Thursday, April 14, 2011

Supreme Court to Hear Important Religious-Freedom Case

The Supreme Court has consented to hear a case that Notre Dame law professor Rick Garnett calls “the most important religious-freedom case in 20 years.”

According to case records, Cheryl Perich, a teacher at a Lutheran Church school in Michigan, took medical leave in 2004. When she sought to return to work, she was informed that a substitute teacher had been hired and would complete the academic year. In the acrimony that ensued, the church fired Perich for insubordination and “regrettable” behavior. The Equal Employment Opportunity Commission argued she was wrongly terminated.

The courts have generally held that religious organizations must be free from government interference when hiring and firing “ministerial employees” such as pastors, ministers, and teachers. A lower court held that Perich was not a “ministerial employee” since she mostly taught subjects like math and social studies. But Perich taught religion classes four times weekly, shared daily prayers and devotionals with students, and periodically led chapel services.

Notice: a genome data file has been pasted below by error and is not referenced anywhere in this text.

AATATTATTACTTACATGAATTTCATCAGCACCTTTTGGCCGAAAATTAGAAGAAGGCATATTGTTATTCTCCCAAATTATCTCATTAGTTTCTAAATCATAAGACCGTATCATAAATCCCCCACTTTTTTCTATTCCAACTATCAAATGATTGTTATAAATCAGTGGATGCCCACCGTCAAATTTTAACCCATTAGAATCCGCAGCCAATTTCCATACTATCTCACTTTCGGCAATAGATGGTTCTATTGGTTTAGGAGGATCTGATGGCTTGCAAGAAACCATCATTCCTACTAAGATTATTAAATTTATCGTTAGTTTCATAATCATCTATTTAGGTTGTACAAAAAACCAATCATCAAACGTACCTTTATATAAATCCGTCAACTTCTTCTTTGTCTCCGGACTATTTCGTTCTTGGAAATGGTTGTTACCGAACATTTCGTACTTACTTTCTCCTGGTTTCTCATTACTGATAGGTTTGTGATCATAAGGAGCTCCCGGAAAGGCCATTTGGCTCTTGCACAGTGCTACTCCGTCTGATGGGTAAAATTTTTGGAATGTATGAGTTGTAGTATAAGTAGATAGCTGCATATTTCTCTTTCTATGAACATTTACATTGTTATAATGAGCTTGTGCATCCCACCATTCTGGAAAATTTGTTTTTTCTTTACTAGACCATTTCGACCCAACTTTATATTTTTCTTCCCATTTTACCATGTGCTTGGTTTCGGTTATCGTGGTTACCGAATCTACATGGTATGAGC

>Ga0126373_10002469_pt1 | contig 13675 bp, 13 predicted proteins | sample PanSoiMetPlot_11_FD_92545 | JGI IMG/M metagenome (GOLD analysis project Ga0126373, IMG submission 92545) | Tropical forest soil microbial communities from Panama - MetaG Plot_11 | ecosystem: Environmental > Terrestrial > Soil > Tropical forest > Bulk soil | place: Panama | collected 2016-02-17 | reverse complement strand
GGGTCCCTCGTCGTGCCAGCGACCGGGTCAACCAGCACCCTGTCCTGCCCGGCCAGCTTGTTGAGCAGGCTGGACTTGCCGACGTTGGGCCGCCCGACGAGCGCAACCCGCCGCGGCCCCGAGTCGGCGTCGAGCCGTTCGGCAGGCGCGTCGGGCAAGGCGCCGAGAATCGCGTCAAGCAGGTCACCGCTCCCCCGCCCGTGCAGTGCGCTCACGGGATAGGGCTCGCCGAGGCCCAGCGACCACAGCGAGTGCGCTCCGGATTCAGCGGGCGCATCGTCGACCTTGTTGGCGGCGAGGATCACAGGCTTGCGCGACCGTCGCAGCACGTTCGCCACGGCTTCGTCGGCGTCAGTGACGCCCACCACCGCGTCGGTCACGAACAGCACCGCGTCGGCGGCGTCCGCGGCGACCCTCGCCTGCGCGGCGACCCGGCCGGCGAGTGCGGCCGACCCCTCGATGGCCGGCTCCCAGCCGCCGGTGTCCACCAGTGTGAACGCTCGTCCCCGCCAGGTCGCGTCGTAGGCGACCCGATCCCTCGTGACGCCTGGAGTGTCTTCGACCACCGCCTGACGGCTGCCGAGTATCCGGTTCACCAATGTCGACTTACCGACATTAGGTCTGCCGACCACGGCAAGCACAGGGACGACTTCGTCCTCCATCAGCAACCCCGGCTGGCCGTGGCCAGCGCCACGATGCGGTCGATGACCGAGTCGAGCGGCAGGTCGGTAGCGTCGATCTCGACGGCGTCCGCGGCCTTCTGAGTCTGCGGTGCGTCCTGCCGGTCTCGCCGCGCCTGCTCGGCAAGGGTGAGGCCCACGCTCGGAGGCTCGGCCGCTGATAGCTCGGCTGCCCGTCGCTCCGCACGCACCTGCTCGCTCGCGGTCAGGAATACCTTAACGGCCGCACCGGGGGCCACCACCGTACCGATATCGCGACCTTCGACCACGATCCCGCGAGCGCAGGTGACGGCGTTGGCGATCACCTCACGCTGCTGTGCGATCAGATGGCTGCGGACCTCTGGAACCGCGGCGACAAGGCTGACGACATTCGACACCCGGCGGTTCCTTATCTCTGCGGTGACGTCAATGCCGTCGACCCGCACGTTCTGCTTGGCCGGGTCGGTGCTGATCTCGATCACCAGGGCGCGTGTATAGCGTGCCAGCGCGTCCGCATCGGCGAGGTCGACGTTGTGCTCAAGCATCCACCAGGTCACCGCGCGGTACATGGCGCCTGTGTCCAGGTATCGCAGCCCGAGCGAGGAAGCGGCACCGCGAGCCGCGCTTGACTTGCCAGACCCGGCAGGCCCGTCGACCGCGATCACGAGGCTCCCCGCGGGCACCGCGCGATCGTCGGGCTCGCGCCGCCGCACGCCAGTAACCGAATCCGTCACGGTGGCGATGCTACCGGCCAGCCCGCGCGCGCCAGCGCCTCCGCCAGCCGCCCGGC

The case raises troubling questions. If the state can determine which employees are “ministerial,” then will it intrude further into church employment decisions? Is the measure of a “ministerial” position the proportion of time spent in overtly religious activities? And doesn’t the church have a legitimate interest, even if the teacher only spends a small amount of time discussing religious matters, in making certain that the teacher and teaching represent the faith of the church?

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